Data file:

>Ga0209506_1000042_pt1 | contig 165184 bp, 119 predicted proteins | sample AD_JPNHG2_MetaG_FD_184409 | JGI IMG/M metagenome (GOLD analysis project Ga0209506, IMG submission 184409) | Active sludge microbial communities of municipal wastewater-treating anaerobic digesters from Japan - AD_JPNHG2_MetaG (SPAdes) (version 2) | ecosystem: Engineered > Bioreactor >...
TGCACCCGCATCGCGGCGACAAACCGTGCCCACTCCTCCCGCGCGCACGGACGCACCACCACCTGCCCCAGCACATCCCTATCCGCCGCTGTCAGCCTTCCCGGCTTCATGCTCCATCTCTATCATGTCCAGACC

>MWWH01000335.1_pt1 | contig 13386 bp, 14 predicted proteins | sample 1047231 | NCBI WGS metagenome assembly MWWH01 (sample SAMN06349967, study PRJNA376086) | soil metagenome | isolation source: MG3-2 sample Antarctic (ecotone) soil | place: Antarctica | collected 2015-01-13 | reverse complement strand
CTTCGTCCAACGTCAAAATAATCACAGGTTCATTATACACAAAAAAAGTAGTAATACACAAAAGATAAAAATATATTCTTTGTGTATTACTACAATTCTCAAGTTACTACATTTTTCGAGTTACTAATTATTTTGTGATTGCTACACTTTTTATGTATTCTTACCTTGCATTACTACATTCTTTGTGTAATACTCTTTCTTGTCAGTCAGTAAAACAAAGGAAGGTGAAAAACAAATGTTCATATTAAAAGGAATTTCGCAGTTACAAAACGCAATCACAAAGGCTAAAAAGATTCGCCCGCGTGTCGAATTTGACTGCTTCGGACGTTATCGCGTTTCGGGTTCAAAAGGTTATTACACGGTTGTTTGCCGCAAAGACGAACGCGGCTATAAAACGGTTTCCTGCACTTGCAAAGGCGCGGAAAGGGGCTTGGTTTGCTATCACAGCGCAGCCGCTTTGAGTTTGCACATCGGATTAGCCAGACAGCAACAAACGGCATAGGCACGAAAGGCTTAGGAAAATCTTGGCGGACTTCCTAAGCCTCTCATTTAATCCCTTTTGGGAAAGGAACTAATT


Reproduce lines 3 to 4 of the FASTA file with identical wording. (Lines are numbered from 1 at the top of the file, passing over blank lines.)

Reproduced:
>MWWH01000335.1_pt1 | contig 13386 bp, 14 predicted proteins | sample 1047231 | NCBI WGS metagenome assembly MWWH01 (sample SAMN06349967, study PRJNA376086) | soil metagenome | isolation source: MG3-2 sample Antarctic (ecotone) soil | place: Antarctica | collected 2015-01-13 | reverse complement strand
CTTCGTCCAACGTCAAAATAATCACAGGTTCATTATACACAAAAAAAGTAGTAATACACAAAAGATAAAAATATATTCTTTGTGTATTACTACAATTCTCAAGTTACTACATTTTTCGAGTTACTAATTATTTTGTGATTGCTACACTTTTTATGTATTCTTACCTTGCATTACTACATTCTTTGTGTAATACTCTTTCTTGTCAGTCAGTAAAACAAAGGAAGGTGAAAAACAAATGTTCATATTAAAAGGAATTTCGCAGTTACAAAACGCAATCACAAAGGCTAAAAAGATTCGCCCGCGTGTCGAATTTGACTGCTTCGGACGTTATCGCGTTTCGGGTTCAAAAGGTTATTACACGGTTGTTTGCCGCAAAGACGAACGCGGCTATAAAACGGTTTCCTGCACTTGCAAAGGCGCGGAAAGGGGCTTGGTTTGCTATCACAGCGCAGCCGCTTTGAGTTTGCACATCGGATTAGCCAGACAGCAACAAACGGCATAGGCACGAAAGGCTTAGGAAAATCTTGGCGGACTTCCTAAGCCTCTCATTTAATCCCTTTTGGGAAAGGAACTAATT